United Ways gear up for challenging year

Jim Morrison
Jim Morrison

Ret Boney

RALEIGH, N.C. – Last year was a tough one for North Carolina’s United Ways.

Together, the state’s 58 United Ways raised $112.5 million, but only four set fundraising records in 2009, says Jim Morrison, president of United Way of North Carolina.

But as the 2010 fundraising season kicks off, Morrison believes the organizations will step up to meet the growing needs their communities face.

“Obviously, the economy hasn’t gained the headwinds we’d love it to have, so that does affect how much money is given to charities,” he says. “Having said that, our local United Ways will leave no stone unturned to raise as much resources as possible.”

That’s critical because many people across North Carolina are living unemployment check to unemployment check, or paycheck to paycheck, so there’s no margin for error, says Morrison.

Calls to the United Ways’ 2-1-1 information line, which connects callers to community resources, totaled 42,469 during the first six months of 2009 and are on track to exceed the 2009 total of almost 100,000.

And of the calls received so far this year, six in 10 focused on requests for basic needs like utilities, housing and food assistance.

“I know they’re going to raise all the dollars they can to help meet those local needs and invest in their communities,” Morrison says of the state’s United Ways.

Most of United Ways in North Carolina are setting goals close to the amounts raised in 2009, he says, with very few aiming significantly above or below last years’ totals.

And many are choosing to keep their goals to themselves this year, a strategy Morrison says is designed to stave off negativity should fundraising fall short.

“I can see why they do that,” he says. “This is a volunteer effort, and the volunteers are absolutely critical. You don’t want it to appear they didn’t succeed with all the time and investment they put into it.”

At the same time, many still make their goals public, giving both volunteers and donors a number to reach for.

Either way, Morrison is cautiously optimistic about this year’s round of campaigns.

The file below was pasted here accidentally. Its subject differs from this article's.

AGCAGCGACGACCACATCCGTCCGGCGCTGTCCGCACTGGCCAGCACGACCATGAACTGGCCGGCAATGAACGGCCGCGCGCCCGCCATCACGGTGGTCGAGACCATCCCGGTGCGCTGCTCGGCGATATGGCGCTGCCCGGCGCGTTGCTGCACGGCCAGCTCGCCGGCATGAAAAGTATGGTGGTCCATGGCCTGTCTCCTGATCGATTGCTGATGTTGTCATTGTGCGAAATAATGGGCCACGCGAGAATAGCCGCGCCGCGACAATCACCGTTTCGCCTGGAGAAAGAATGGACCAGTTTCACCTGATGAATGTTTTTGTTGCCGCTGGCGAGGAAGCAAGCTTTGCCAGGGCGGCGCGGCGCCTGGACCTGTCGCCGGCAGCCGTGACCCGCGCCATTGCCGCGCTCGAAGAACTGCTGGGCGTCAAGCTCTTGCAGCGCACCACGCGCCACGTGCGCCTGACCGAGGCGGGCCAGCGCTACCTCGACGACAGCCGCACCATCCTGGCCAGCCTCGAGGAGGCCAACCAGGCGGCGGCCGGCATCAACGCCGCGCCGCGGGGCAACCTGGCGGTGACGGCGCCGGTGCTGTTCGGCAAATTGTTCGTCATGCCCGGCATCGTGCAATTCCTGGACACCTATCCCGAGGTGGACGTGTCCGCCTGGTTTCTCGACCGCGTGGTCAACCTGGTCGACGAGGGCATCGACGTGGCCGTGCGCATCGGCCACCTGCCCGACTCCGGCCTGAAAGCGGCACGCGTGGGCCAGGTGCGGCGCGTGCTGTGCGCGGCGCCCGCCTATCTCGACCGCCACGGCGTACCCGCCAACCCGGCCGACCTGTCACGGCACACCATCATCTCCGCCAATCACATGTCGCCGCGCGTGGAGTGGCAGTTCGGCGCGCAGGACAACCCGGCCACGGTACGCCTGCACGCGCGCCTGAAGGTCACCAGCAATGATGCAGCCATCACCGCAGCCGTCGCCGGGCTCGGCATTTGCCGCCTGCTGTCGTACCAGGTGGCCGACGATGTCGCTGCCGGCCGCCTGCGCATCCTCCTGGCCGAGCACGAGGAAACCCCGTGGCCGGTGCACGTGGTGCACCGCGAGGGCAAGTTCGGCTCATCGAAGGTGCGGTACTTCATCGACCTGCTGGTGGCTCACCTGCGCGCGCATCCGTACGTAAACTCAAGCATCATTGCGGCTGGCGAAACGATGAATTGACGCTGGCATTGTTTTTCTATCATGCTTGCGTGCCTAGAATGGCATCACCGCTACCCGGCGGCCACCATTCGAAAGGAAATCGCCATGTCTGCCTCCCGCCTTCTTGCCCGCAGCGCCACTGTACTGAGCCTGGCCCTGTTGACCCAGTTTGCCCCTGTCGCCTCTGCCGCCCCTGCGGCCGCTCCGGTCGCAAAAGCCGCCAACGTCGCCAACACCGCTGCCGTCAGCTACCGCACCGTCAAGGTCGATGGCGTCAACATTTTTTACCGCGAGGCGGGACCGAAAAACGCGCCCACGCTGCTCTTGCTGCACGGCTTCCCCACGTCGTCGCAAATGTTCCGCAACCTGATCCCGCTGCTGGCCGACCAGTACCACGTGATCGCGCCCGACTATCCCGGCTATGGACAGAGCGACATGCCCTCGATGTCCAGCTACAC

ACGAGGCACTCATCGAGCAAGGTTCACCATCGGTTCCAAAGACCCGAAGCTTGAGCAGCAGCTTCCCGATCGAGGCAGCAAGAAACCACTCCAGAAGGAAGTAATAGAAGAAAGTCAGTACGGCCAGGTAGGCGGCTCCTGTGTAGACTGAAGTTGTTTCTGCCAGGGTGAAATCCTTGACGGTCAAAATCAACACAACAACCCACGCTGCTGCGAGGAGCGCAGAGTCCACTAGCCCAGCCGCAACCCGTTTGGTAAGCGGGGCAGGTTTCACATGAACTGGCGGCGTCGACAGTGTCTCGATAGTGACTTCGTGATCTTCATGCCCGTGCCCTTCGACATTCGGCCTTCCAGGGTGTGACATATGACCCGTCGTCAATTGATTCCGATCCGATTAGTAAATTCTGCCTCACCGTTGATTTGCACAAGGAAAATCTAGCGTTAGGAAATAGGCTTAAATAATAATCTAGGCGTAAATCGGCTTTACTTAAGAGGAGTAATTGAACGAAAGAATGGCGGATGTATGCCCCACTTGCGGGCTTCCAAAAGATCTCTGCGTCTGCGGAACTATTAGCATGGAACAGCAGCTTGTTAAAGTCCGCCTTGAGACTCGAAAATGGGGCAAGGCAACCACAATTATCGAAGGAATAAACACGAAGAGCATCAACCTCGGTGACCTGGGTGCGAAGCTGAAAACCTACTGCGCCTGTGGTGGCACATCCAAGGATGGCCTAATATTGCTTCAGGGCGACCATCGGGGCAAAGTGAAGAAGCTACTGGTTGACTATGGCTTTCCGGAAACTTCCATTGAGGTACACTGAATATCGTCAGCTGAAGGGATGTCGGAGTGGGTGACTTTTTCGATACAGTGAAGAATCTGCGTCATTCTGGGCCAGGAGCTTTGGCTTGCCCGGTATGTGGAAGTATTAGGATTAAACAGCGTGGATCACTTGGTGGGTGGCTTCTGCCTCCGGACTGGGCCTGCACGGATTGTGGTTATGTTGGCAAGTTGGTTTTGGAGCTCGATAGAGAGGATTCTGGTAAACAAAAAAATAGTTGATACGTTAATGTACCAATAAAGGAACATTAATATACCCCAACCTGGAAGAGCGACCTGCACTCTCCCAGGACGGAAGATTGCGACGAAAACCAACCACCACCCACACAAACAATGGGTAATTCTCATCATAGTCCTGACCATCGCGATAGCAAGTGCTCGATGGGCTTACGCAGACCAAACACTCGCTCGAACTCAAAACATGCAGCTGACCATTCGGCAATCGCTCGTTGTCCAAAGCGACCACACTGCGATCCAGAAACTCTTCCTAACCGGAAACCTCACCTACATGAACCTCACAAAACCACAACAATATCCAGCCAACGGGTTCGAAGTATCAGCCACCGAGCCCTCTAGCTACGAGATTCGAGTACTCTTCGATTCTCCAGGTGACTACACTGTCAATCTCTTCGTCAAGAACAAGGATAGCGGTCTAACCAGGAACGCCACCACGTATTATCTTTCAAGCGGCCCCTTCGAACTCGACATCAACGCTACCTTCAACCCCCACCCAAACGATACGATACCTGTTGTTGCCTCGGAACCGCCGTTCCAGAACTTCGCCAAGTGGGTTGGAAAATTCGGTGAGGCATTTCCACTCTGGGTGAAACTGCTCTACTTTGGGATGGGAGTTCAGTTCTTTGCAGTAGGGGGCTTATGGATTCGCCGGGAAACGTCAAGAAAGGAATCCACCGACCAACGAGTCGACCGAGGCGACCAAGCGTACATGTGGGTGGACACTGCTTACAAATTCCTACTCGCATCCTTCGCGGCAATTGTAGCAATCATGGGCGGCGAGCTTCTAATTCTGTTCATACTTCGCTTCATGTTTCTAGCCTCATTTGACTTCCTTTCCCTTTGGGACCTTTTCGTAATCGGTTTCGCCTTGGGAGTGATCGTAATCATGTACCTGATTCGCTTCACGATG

“I’m feeling better than last year,” he says. “My gut is saying there won’t be a tremendous amount of improvement, but if another shoe doesn’t drop, I’m feeling we should raise as much or maybe a little more than last year.”

To raise those critical dollars, United Ways this year are making a greater effort to engage with their communities, Morrison says.

United Way of Alamance County, for example, took potential donors on a bus tour of the county, letting them hear directly from service providers and recipients about local needs.

“The more we can make that personal connection with the donor and show them how their donations make a difference in the lives of other people in their community, I hope that would lead to success in the campaign,” says Morrison.

To enhance that personal connection, many United Ways are beginning to use social media, and about 20 United Way representatives recently attended a full-day social-media training provided by IBM and the United Way of the Triangle.

The message they will impart likely will center on the importance of neighbor helping neighbor, says Morrison, because “even at 10 percent unemployment, we still have 90 percent employment,” meaning there are still people who are able to make a difference in their community.

“It’s the thinking of ‘we before me’ that really resonates,” he says. “That’s what United Way is about – it’s about the whole breadth and scope of what people can do to help in a community – by giving, advocating and volunteering.”

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